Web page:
Orange is already planning to supply personalised news from Ananova within 12-18 months.

3G phones will also be constantly monitored by the network so operators will roughly know a user's location, enabling location-based services. This could help locate a restaurant, for example, or the closest cab company.

Stowbridge believes 3G phones will even have features we haven't considered yet. "People could buy smelly phones, which could attach a scent to an email." This would be a benefit for e-commerce, as well as for personal communications.

Despite the current shortcomings of WAP, companies are confident that users will be impressed with what 3G offers. Peter Bodor, public relations manager at Ericsson, argues the failure of WAP is down to the mismanagement of public expectations, but doesn't see a problem moving forward with 3G.

"WAP's disappointment was caused by industry failure to manage expectations, and the main problem was its slowness. This won't be a problem with 3G. The 3G Internet experience will be as good as surfing from home, with the added benefit of location-based services making the experience more personal."

Stowbridge believes the design of 3G phones will be an important factor in their popularity with users. "Mobiles have gone from being a business tool where appearance didn't matter, to a lifestyle choice where looks are important. It's crucial that users are able to personalise the look, the style and the Internet experience of their 3G device. The service provider that offers this will win!"

Despite the amount of money invested in 3G licences, Stowbridge doesn't believe users will be charged much more for the 3G experience. "People won't be prepared to pay too much more. Manufacturers will have to squeeze their margins and networks offer large subsidies, so as to ensure an attractive price", he said.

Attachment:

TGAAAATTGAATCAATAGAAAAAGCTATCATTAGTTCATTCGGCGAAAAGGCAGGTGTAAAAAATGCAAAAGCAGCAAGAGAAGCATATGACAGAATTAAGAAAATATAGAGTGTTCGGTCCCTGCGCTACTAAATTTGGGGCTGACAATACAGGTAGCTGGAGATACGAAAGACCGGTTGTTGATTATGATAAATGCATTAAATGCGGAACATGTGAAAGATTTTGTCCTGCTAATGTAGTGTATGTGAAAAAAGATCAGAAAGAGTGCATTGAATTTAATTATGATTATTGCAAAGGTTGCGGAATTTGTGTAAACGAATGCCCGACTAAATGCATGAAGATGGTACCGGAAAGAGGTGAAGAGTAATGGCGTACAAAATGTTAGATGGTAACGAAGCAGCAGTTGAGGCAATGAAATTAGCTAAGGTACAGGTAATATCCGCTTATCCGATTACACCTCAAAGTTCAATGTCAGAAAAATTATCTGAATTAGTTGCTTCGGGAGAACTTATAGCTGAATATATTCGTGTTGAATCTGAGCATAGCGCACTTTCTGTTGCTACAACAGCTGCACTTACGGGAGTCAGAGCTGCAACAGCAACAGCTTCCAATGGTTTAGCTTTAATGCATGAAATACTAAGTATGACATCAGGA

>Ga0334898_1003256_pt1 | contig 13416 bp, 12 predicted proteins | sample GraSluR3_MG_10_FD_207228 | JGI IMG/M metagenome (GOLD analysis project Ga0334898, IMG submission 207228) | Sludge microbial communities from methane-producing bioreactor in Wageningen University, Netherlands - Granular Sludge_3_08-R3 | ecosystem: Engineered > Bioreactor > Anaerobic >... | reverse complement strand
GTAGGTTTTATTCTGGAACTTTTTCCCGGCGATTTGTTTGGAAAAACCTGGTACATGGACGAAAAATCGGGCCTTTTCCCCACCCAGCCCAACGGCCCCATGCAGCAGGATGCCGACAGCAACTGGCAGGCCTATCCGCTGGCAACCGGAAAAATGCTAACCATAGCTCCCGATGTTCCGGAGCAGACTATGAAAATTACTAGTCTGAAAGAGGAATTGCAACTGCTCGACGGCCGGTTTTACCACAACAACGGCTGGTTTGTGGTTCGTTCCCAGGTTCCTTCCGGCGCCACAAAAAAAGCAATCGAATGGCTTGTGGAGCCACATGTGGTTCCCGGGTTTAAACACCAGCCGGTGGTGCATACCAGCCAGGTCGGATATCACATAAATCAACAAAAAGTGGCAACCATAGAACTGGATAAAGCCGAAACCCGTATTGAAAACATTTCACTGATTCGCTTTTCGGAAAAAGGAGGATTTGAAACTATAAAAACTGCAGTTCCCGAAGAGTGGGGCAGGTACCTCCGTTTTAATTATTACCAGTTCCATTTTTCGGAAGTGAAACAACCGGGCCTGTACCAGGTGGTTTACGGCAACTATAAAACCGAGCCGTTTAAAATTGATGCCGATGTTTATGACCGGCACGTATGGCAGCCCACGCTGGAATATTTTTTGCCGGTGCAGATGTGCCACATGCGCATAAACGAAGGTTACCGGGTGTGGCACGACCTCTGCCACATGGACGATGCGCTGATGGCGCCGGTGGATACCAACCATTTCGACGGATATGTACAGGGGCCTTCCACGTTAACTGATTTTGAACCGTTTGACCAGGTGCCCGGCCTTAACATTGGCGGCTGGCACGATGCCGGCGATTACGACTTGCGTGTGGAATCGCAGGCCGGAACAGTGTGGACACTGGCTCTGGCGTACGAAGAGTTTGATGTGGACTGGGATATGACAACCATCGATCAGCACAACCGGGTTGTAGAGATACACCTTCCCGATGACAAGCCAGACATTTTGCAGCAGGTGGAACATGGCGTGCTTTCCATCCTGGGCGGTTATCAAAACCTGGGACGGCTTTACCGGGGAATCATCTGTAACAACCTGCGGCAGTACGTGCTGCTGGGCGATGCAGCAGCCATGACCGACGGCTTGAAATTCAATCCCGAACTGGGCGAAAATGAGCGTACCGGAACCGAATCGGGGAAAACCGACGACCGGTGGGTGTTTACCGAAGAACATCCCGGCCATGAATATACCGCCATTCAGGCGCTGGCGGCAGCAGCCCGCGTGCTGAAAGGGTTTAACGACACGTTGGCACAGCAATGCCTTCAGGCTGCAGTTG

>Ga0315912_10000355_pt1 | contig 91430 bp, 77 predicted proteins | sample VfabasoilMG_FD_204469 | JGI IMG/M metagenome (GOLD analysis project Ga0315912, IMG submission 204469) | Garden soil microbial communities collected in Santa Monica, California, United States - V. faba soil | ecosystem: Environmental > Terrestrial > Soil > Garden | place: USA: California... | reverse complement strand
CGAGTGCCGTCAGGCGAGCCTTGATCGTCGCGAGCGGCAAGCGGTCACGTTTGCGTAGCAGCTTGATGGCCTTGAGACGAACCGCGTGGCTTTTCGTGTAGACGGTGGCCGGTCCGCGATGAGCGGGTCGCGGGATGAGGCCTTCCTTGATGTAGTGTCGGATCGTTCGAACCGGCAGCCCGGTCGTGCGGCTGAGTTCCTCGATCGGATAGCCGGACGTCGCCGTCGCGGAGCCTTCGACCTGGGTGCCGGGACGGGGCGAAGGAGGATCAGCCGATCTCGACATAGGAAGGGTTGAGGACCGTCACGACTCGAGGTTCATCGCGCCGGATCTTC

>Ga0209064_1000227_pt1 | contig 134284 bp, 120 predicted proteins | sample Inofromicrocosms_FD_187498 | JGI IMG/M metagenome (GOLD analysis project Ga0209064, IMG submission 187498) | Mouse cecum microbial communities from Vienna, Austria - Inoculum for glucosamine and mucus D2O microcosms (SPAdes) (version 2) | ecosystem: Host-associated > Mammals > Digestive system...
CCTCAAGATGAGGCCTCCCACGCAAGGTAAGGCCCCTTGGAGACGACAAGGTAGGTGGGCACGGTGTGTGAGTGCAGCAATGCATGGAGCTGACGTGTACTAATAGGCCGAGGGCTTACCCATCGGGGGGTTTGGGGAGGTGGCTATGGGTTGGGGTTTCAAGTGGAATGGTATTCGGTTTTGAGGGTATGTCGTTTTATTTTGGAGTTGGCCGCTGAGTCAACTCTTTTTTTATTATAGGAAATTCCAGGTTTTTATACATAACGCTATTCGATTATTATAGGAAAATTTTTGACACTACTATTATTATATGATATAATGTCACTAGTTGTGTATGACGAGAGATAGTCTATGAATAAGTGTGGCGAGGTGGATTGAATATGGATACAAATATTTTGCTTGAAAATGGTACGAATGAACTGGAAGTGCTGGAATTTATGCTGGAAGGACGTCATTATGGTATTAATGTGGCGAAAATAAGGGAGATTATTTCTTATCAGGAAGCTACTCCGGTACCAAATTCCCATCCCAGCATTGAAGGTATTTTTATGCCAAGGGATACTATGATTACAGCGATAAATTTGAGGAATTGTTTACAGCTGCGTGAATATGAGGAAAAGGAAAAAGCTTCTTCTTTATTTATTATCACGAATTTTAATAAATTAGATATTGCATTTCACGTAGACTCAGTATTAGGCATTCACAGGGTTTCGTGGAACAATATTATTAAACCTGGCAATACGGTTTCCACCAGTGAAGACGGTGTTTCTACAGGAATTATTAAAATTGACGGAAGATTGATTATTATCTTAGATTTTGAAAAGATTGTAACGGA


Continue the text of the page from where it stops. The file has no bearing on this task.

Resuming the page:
Because the phones will always be connected, users can expect to be charged for the amount of data they receive and Sheedy is not convinced 3G will cost the same as GSM.

"Early handsets will come at a premium, but then I expect they'll drop to a level similar to the cost of GSM models in the last year. The market is likely to be segmented, with voice-centric devices available on 'pay-as-you-go' deals. Regular users will probably pay a fixed charge for services, such as £2 per month for traffic reports, £10 per month for video-conferencing, or £30 per month for full, unlimited access and services."

Bodor believes 3G opens up new business models. "Users might choose a service from MTV which would be heavily ad-driven. Perhaps loyalty points collected from a certain petrol station could be used to get free traffic reports," he suggested.

It seems likely that third-generation phones be available sometime in 2002 to coincide with the completion of the UMTS networks. However, technologies like GPRS and Edge, due out soon, will provide greater bandwidth. As Stowbridge points out, "The rollout of third-generation networks will be a progression not a fixed date. 3G phones could be out before the networks are operational, with early applications running through GPRS."

Take a look at ZDNet's groundbreaking 3G gallery.

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The technology of 3G - get technical!

Find out about the security issues.

What will 3G mean for business?